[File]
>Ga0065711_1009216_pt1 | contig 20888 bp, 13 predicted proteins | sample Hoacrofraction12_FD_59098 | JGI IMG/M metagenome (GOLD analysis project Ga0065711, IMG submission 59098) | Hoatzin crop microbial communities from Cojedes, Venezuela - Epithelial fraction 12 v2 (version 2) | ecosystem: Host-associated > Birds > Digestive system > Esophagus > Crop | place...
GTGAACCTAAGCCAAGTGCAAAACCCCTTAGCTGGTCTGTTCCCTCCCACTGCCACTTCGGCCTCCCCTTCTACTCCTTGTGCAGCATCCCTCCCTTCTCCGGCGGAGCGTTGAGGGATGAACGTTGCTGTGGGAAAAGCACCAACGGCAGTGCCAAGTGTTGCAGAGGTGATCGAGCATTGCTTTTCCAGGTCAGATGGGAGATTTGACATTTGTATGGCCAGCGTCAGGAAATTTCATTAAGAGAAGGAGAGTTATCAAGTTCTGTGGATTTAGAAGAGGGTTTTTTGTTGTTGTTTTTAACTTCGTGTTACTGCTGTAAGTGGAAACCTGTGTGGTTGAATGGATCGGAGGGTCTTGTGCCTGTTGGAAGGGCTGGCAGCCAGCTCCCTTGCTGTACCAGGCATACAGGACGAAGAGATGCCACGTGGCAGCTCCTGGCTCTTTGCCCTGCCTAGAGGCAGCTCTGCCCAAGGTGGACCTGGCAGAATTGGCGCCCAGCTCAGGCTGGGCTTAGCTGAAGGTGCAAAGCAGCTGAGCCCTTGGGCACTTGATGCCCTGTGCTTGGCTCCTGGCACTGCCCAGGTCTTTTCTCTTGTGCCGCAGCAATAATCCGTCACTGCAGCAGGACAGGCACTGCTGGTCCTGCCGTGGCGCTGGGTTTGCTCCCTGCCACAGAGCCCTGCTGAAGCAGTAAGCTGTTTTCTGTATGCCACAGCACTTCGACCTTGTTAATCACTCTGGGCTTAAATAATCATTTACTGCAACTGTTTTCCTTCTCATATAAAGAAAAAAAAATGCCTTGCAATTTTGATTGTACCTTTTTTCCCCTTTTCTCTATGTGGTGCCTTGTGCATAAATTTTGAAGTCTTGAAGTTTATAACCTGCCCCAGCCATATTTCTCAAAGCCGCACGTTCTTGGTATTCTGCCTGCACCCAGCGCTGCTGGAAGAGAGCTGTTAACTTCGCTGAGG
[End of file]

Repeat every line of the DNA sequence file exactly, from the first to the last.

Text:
>Ga0065711_1009216_pt1 | contig 20888 bp, 13 predicted proteins | sample Hoacrofraction12_FD_59098 | JGI IMG/M metagenome (GOLD analysis project Ga0065711, IMG submission 59098) | Hoatzin crop microbial communities from Cojedes, Venezuela - Epithelial fraction 12 v2 (version 2) | ecosystem: Host-associated > Birds > Digestive system > Esophagus > Crop | place...
GTGAACCTAAGCCAAGTGCAAAACCCCTTAGCTGGTCTGTTCCCTCCCACTGCCACTTCGGCCTCCCCTTCTACTCCTTGTGCAGCATCCCTCCCTTCTCCGGCGGAGCGTTGAGGGATGAACGTTGCTGTGGGAAAAGCACCAACGGCAGTGCCAAGTGTTGCAGAGGTGATCGAGCATTGCTTTTCCAGGTCAGATGGGAGATTTGACATTTGTATGGCCAGCGTCAGGAAATTTCATTAAGAGAAGGAGAGTTATCAAGTTCTGTGGATTTAGAAGAGGGTTTTTTGTTGTTGTTTTTAACTTCGTGTTACTGCTGTAAGTGGAAACCTGTGTGGTTGAATGGATCGGAGGGTCTTGTGCCTGTTGGAAGGGCTGGCAGCCAGCTCCCTTGCTGTACCAGGCATACAGGACGAAGAGATGCCACGTGGCAGCTCCTGGCTCTTTGCCCTGCCTAGAGGCAGCTCTGCCCAAGGTGGACCTGGCAGAATTGGCGCCCAGCTCAGGCTGGGCTTAGCTGAAGGTGCAAAGCAGCTGAGCCCTTGGGCACTTGATGCCCTGTGCTTGGCTCCTGGCACTGCCCAGGTCTTTTCTCTTGTGCCGCAGCAATAATCCGTCACTGCAGCAGGACAGGCACTGCTGGTCCTGCCGTGGCGCTGGGTTTGCTCCCTGCCACAGAGCCCTGCTGAAGCAGTAAGCTGTTTTCTGTATGCCACAGCACTTCGACCTTGTTAATCACTCTGGGCTTAAATAATCATTTACTGCAACTGTTTTCCTTCTCATATAAAGAAAAAAAAATGCCTTGCAATTTTGATTGTACCTTTTTTCCCCTTTTCTCTATGTGGTGCCTTGTGCATAAATTTTGAAGTCTTGAAGTTTATAACCTGCCCCAGCCATATTTCTCAAAGCCGCACGTTCTTGGTATTCTGCCTGCACCCAGCGCTGCTGGAAGAGAGCTGTTAACTTCGCTGAGG